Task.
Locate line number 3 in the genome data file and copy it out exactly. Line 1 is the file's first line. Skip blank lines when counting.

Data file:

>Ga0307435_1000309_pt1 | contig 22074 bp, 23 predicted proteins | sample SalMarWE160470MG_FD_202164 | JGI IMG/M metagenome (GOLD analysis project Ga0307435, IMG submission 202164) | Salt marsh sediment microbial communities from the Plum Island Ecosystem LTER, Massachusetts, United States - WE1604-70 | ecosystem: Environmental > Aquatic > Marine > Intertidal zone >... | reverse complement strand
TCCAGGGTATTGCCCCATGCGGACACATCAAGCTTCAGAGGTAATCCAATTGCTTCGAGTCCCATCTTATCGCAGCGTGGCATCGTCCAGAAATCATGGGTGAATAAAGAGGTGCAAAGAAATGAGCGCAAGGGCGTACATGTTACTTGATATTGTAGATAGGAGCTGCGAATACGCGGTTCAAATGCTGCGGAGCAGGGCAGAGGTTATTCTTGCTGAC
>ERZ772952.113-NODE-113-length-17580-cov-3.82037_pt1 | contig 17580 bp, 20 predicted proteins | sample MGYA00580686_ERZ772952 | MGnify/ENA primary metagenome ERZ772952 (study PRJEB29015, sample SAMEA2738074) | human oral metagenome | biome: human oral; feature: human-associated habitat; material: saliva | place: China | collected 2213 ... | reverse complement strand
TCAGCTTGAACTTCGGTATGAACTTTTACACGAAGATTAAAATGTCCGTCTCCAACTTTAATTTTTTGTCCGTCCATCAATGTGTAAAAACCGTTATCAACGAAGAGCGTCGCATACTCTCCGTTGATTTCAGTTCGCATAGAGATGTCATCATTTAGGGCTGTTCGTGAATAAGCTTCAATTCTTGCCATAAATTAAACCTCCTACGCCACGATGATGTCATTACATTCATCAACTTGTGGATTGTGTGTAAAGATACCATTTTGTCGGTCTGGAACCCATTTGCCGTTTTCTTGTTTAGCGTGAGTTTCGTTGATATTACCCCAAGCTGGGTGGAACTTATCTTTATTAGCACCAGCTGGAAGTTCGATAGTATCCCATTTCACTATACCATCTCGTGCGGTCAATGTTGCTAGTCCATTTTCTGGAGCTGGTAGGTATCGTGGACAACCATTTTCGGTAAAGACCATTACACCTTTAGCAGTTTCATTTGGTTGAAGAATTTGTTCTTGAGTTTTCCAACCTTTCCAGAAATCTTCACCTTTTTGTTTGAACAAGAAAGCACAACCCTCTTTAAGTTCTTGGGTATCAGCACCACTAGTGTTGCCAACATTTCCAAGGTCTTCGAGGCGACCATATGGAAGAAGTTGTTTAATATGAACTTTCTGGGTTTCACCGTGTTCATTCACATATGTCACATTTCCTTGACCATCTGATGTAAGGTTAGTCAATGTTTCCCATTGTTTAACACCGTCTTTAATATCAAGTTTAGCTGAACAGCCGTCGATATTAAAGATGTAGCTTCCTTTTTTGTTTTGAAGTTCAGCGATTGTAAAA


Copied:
>ERZ772952.113-NODE-113-length-17580-cov-3.82037_pt1 | contig 17580 bp, 20 predicted proteins | sample MGYA00580686_ERZ772952 | MGnify/ENA primary metagenome ERZ772952 (study PRJEB29015, sample SAMEA2738074) | human oral metagenome | biome: human oral; feature: human-associated habitat; material: saliva | place: China | collected 2213 ... | reverse complement strand